In November of 1910, Congress acted to sell a portion of the unallotted land, which included 750,000 acres of Chickasaw land. The Choate Case was litigated in 1911 and 1912 and was argued before the U.S. Supreme Court. The Court ruled the Chickasaws could not be taxed for 21 years based on the Atoka Agreement. The decision prevented some Chickasaws from losing their land due to their inability to pay taxes.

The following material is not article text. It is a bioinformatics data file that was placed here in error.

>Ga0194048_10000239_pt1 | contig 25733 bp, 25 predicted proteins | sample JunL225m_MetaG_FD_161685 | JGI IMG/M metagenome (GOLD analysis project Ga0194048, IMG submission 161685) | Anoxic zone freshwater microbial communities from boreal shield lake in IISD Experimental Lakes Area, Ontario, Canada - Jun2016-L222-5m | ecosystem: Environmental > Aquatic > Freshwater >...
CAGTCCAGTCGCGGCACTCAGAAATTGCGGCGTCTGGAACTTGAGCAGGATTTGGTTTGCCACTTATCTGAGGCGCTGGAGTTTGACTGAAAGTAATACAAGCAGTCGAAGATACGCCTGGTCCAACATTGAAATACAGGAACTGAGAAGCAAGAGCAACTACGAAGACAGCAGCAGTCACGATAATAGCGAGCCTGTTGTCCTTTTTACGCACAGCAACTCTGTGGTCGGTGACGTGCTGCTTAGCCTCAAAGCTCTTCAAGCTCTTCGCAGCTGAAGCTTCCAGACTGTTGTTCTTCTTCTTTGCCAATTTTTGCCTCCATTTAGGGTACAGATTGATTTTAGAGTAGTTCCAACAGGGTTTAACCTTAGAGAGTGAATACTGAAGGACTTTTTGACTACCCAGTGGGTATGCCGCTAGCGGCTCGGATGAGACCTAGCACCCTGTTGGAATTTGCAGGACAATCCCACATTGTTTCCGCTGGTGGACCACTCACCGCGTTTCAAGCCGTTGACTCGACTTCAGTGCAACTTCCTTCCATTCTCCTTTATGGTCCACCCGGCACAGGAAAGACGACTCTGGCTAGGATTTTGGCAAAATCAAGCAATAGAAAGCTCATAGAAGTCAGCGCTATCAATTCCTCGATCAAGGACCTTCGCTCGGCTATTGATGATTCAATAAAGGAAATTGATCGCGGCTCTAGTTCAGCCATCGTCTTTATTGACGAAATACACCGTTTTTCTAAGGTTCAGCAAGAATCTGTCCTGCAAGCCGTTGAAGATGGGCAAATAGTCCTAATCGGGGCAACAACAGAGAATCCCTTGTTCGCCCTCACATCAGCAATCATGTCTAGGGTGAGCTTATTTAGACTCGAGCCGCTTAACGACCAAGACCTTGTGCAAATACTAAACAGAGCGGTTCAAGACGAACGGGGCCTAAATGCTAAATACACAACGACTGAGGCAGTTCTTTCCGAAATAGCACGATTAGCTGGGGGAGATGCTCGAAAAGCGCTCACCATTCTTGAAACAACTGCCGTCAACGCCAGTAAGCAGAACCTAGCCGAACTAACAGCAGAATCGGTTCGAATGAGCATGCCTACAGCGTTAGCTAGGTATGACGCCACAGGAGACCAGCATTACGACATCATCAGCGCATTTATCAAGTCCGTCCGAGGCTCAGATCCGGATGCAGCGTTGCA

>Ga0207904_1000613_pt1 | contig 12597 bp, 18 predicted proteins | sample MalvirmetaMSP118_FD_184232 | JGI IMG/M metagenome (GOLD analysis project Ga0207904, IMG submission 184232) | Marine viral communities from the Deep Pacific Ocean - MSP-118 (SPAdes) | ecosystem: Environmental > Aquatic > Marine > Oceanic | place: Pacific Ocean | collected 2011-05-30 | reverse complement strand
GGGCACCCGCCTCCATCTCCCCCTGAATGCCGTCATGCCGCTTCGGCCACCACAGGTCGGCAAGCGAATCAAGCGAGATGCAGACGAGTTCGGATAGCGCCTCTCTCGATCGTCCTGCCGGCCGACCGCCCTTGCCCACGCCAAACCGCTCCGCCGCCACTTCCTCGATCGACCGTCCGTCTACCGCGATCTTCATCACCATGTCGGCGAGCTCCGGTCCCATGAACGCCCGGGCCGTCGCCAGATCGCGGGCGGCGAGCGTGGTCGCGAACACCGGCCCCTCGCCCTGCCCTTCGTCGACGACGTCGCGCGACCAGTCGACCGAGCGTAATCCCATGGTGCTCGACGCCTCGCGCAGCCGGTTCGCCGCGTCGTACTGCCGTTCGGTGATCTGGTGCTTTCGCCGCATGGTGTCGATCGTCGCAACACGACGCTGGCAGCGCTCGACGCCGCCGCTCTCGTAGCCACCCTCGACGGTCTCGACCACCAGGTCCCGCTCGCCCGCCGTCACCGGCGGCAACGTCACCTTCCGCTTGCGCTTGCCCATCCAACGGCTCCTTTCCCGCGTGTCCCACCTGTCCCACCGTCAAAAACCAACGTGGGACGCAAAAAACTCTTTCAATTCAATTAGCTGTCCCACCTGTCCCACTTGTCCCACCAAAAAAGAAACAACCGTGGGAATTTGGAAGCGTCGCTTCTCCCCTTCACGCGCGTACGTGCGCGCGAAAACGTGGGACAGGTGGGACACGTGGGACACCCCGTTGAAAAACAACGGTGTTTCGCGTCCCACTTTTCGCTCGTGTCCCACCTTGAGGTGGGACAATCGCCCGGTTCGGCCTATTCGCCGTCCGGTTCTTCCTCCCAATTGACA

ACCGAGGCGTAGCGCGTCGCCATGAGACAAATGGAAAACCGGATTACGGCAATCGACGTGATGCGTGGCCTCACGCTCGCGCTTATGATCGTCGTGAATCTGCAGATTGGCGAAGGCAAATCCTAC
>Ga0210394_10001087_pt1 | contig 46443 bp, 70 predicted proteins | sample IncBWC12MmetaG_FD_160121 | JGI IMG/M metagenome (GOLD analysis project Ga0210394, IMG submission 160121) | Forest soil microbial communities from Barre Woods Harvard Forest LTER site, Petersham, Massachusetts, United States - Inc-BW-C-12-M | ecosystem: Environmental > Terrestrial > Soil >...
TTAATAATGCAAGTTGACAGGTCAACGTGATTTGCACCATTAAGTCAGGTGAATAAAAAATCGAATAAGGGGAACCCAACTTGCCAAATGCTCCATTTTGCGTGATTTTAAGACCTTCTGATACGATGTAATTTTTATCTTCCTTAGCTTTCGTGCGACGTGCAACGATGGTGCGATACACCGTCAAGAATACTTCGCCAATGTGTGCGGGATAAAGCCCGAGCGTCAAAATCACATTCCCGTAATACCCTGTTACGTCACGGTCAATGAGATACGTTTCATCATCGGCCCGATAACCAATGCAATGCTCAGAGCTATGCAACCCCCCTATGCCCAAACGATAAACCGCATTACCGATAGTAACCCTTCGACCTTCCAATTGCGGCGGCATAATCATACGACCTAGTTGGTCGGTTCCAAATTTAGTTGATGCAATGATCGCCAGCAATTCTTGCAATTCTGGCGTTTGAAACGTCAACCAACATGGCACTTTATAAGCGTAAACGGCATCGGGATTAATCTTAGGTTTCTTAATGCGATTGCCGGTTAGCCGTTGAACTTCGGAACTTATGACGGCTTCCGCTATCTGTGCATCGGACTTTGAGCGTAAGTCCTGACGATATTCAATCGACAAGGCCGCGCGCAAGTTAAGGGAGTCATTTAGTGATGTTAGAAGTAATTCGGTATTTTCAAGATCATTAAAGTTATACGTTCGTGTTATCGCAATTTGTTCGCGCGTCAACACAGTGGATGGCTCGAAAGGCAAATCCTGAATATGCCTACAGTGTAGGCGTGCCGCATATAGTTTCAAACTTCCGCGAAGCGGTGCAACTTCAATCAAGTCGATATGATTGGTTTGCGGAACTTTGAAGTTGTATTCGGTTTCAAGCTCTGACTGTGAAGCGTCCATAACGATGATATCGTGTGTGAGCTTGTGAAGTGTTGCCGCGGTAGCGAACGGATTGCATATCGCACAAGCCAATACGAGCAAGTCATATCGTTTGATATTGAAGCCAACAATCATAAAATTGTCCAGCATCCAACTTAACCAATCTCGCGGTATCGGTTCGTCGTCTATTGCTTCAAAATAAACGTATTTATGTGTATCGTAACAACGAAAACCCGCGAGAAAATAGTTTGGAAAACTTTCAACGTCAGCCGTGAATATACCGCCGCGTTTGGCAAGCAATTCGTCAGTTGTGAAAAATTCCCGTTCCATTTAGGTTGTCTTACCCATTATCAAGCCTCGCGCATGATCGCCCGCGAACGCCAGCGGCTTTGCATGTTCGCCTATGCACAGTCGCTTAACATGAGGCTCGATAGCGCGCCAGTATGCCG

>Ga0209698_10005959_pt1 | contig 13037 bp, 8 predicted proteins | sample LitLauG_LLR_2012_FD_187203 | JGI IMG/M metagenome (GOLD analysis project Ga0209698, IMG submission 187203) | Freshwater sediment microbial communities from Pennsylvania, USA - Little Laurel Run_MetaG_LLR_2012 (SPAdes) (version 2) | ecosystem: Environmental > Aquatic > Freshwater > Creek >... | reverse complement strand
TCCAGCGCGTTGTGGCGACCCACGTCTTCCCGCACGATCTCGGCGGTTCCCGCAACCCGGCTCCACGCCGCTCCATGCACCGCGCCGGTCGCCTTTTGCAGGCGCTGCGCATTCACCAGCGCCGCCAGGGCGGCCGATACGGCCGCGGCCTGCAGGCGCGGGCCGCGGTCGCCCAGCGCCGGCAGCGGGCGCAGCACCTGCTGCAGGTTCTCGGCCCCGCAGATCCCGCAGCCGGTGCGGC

After World War I, inflation hit the economy and appropriations to the tribes were cut. The Indian Rights Association became more active.